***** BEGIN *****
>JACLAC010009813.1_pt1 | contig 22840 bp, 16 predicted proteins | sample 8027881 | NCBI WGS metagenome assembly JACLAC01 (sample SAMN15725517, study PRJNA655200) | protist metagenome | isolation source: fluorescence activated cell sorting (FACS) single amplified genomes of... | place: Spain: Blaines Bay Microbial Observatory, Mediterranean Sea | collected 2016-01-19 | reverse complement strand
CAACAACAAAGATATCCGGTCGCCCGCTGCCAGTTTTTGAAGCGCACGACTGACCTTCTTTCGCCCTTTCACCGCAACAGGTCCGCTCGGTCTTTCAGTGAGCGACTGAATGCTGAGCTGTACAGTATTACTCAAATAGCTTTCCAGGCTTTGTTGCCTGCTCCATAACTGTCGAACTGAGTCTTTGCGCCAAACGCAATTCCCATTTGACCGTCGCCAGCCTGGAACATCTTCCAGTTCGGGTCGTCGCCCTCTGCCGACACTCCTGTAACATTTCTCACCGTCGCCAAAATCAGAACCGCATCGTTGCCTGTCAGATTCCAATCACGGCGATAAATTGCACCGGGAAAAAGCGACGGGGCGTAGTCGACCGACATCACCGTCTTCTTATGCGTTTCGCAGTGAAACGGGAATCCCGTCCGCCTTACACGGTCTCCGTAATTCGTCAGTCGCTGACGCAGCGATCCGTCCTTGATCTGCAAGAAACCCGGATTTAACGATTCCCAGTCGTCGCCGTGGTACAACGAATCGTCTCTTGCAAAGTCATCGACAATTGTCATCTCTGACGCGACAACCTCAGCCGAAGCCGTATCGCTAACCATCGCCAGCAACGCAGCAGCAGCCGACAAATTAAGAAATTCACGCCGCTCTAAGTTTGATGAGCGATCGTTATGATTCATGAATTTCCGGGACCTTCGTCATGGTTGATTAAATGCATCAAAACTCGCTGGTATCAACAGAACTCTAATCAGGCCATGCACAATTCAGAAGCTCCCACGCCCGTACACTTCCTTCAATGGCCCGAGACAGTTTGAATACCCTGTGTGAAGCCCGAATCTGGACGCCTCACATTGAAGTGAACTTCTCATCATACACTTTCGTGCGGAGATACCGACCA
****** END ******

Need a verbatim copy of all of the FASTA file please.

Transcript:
>JACLAC010009813.1_pt1 | contig 22840 bp, 16 predicted proteins | sample 8027881 | NCBI WGS metagenome assembly JACLAC01 (sample SAMN15725517, study PRJNA655200) | protist metagenome | isolation source: fluorescence activated cell sorting (FACS) single amplified genomes of... | place: Spain: Blaines Bay Microbial Observatory, Mediterranean Sea | collected 2016-01-19 | reverse complement strand
CAACAACAAAGATATCCGGTCGCCCGCTGCCAGTTTTTGAAGCGCACGACTGACCTTCTTTCGCCCTTTCACCGCAACAGGTCCGCTCGGTCTTTCAGTGAGCGACTGAATGCTGAGCTGTACAGTATTACTCAAATAGCTTTCCAGGCTTTGTTGCCTGCTCCATAACTGTCGAACTGAGTCTTTGCGCCAAACGCAATTCCCATTTGACCGTCGCCAGCCTGGAACATCTTCCAGTTCGGGTCGTCGCCCTCTGCCGACACTCCTGTAACATTTCTCACCGTCGCCAAAATCAGAACCGCATCGTTGCCTGTCAGATTCCAATCACGGCGATAAATTGCACCGGGAAAAAGCGACGGGGCGTAGTCGACCGACATCACCGTCTTCTTATGCGTTTCGCAGTGAAACGGGAATCCCGTCCGCCTTACACGGTCTCCGTAATTCGTCAGTCGCTGACGCAGCGATCCGTCCTTGATCTGCAAGAAACCCGGATTTAACGATTCCCAGTCGTCGCCGTGGTACAACGAATCGTCTCTTGCAAAGTCATCGACAATTGTCATCTCTGACGCGACAACCTCAGCCGAAGCCGTATCGCTAACCATCGCCAGCAACGCAGCAGCAGCCGACAAATTAAGAAATTCACGCCGCTCTAAGTTTGATGAGCGATCGTTATGATTCATGAATTTCCGGGACCTTCGTCATGGTTGATTAAATGCATCAAAACTCGCTGGTATCAACAGAACTCTAATCAGGCCATGCACAATTCAGAAGCTCCCACGCCCGTACACTTCCTTCAATGGCCCGAGACAGTTTGAATACCCTGTGTGAAGCCCGAATCTGGACGCCTCACATTGAAGTGAACTTCTCATCATACACTTTCGTGCGGAGATACCGACCA